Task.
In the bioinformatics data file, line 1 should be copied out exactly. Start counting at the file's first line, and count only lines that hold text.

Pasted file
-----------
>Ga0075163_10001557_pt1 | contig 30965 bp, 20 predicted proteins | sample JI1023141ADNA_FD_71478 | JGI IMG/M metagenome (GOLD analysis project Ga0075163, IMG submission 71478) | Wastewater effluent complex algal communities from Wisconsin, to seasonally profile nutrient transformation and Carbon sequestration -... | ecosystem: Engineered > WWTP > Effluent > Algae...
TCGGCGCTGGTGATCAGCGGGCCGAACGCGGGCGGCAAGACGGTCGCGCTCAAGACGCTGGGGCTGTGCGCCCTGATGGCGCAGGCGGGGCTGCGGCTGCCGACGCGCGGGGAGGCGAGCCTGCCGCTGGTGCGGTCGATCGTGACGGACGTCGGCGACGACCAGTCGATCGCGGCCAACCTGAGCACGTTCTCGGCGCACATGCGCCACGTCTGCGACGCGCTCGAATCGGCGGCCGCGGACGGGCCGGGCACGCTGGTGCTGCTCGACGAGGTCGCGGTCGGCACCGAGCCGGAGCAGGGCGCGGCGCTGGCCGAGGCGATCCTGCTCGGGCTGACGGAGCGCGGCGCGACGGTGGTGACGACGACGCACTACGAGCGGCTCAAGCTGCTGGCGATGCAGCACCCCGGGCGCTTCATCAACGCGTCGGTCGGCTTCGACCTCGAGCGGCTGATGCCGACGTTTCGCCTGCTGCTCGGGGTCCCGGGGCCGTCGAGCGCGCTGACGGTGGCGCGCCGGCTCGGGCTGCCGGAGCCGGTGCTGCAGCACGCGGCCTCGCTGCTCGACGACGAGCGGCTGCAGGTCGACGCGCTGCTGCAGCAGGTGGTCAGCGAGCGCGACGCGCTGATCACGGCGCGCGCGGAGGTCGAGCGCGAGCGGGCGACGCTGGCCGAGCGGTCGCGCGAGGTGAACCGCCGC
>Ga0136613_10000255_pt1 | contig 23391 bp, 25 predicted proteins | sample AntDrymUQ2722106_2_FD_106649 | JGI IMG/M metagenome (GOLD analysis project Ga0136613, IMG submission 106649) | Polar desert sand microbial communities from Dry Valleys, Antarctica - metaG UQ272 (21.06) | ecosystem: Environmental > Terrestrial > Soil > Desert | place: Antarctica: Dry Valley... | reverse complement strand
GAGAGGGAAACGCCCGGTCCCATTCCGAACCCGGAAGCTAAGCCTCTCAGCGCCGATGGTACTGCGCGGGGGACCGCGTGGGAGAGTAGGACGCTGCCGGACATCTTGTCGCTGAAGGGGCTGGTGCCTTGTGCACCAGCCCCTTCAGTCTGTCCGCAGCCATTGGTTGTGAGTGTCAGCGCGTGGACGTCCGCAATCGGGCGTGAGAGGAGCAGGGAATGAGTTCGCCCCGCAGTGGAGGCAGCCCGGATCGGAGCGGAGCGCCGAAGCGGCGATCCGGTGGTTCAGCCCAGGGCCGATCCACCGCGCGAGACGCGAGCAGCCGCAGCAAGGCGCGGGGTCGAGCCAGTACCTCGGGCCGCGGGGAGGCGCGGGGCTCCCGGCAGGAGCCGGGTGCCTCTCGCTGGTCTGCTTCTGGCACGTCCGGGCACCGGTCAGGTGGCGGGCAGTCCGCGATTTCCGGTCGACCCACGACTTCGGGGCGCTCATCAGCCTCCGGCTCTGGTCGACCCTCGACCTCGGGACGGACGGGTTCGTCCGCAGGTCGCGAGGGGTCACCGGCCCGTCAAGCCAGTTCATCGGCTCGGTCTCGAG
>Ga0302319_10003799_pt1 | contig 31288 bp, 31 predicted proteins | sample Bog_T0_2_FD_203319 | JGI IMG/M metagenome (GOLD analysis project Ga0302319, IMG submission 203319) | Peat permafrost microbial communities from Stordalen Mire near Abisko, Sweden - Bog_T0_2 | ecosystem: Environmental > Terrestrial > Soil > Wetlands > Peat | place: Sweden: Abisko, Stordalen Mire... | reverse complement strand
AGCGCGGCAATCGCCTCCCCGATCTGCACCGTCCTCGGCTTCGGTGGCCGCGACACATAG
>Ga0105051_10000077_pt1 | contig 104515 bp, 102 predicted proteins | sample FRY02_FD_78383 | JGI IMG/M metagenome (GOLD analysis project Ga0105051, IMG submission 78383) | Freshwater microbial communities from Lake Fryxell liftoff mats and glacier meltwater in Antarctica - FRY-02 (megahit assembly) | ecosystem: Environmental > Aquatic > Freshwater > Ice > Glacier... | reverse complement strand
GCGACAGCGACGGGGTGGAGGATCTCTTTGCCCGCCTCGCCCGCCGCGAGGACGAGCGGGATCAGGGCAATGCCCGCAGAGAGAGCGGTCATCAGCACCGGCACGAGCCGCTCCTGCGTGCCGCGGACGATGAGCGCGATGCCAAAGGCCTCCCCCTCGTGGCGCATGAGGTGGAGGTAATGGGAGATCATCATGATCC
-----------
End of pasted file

>Ga0075163_10001557_pt1 | contig 30965 bp, 20 predicted proteins | sample JI1023141ADNA_FD_71478 | JGI IMG/M metagenome (GOLD analysis project Ga0075163, IMG submission 71478) | Wastewater effluent complex algal communities from Wisconsin, to seasonally profile nutrient transformation and Carbon sequestration -... | ecosystem: Engineered > WWTP > Effluent > Algae...